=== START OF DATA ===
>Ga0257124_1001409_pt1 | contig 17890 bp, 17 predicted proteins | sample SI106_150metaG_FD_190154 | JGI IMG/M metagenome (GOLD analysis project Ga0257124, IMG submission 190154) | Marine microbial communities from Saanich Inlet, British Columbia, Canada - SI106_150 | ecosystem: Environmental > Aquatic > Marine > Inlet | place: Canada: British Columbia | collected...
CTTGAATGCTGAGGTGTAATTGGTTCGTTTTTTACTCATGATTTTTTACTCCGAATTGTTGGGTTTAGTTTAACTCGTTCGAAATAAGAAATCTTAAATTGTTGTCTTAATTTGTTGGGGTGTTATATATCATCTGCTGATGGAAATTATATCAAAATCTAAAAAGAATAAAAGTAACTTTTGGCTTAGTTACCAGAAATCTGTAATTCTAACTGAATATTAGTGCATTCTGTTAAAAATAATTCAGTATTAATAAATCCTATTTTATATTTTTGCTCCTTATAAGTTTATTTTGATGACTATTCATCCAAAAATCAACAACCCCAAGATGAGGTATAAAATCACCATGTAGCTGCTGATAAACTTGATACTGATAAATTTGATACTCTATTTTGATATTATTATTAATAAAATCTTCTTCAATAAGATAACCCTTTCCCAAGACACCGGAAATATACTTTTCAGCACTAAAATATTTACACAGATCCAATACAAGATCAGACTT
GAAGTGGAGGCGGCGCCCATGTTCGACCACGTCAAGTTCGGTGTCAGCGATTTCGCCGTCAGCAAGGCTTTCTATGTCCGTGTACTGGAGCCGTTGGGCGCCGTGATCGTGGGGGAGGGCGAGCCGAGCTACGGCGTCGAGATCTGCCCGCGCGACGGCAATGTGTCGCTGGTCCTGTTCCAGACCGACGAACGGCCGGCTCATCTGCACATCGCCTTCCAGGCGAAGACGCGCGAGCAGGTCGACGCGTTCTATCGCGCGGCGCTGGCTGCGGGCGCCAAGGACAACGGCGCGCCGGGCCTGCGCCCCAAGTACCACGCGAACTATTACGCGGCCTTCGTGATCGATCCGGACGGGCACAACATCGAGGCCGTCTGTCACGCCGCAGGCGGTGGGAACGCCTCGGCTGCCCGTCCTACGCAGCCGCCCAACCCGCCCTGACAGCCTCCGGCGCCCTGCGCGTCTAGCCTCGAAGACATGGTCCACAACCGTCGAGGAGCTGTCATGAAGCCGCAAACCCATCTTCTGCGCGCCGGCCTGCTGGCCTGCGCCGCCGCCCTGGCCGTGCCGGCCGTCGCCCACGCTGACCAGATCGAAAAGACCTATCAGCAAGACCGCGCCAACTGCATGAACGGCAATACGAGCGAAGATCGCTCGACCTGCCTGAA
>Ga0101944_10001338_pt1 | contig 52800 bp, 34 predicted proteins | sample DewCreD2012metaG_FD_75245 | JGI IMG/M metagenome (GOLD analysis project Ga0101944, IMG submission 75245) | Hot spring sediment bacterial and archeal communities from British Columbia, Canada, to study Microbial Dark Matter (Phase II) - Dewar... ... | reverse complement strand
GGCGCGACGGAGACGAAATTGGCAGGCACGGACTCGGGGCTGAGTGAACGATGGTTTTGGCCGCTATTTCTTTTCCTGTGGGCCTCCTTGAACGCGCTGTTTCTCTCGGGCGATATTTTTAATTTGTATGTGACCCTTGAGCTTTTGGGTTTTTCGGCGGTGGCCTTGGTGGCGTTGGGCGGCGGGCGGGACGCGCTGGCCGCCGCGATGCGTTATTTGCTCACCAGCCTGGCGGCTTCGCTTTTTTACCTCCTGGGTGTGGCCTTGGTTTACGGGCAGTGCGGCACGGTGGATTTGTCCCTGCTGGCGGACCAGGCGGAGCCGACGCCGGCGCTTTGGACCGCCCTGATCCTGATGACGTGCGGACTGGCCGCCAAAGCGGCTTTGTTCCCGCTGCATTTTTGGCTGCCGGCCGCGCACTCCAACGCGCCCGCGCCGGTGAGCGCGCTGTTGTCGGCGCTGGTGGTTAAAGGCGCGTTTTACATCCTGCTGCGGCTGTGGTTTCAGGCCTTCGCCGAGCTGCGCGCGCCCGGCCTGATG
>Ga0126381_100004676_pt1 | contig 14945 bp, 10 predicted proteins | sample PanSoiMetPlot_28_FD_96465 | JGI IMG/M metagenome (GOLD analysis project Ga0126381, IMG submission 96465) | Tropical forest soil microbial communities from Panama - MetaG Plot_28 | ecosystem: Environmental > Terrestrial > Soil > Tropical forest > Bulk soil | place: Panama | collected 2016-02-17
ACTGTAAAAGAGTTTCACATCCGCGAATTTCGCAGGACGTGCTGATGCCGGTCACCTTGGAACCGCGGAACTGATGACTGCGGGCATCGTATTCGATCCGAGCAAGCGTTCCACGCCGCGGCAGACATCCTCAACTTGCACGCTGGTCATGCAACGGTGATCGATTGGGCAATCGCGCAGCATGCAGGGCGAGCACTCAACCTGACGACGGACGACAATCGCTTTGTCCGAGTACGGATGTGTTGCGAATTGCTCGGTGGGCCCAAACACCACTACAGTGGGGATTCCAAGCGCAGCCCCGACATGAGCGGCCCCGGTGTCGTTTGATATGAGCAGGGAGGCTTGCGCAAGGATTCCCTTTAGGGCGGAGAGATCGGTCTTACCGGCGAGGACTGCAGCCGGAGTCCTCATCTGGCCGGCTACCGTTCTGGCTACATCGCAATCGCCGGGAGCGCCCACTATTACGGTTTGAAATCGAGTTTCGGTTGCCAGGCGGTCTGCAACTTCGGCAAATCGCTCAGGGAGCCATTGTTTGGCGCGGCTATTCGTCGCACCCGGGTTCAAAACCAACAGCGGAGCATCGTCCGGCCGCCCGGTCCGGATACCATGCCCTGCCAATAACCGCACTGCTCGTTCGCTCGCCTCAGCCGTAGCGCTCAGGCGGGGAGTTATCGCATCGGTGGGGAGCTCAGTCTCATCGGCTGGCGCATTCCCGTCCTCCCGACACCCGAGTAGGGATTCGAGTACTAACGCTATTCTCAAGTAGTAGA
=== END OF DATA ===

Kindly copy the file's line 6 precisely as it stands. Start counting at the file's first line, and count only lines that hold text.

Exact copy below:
>Ga0126381_100004676_pt1 | contig 14945 bp, 10 predicted proteins | sample PanSoiMetPlot_28_FD_96465 | JGI IMG/M metagenome (GOLD analysis project Ga0126381, IMG submission 96465) | Tropical forest soil microbial communities from Panama - MetaG Plot_28 | ecosystem: Environmental > Terrestrial > Soil > Tropical forest > Bulk soil | place: Panama | collected 2016-02-17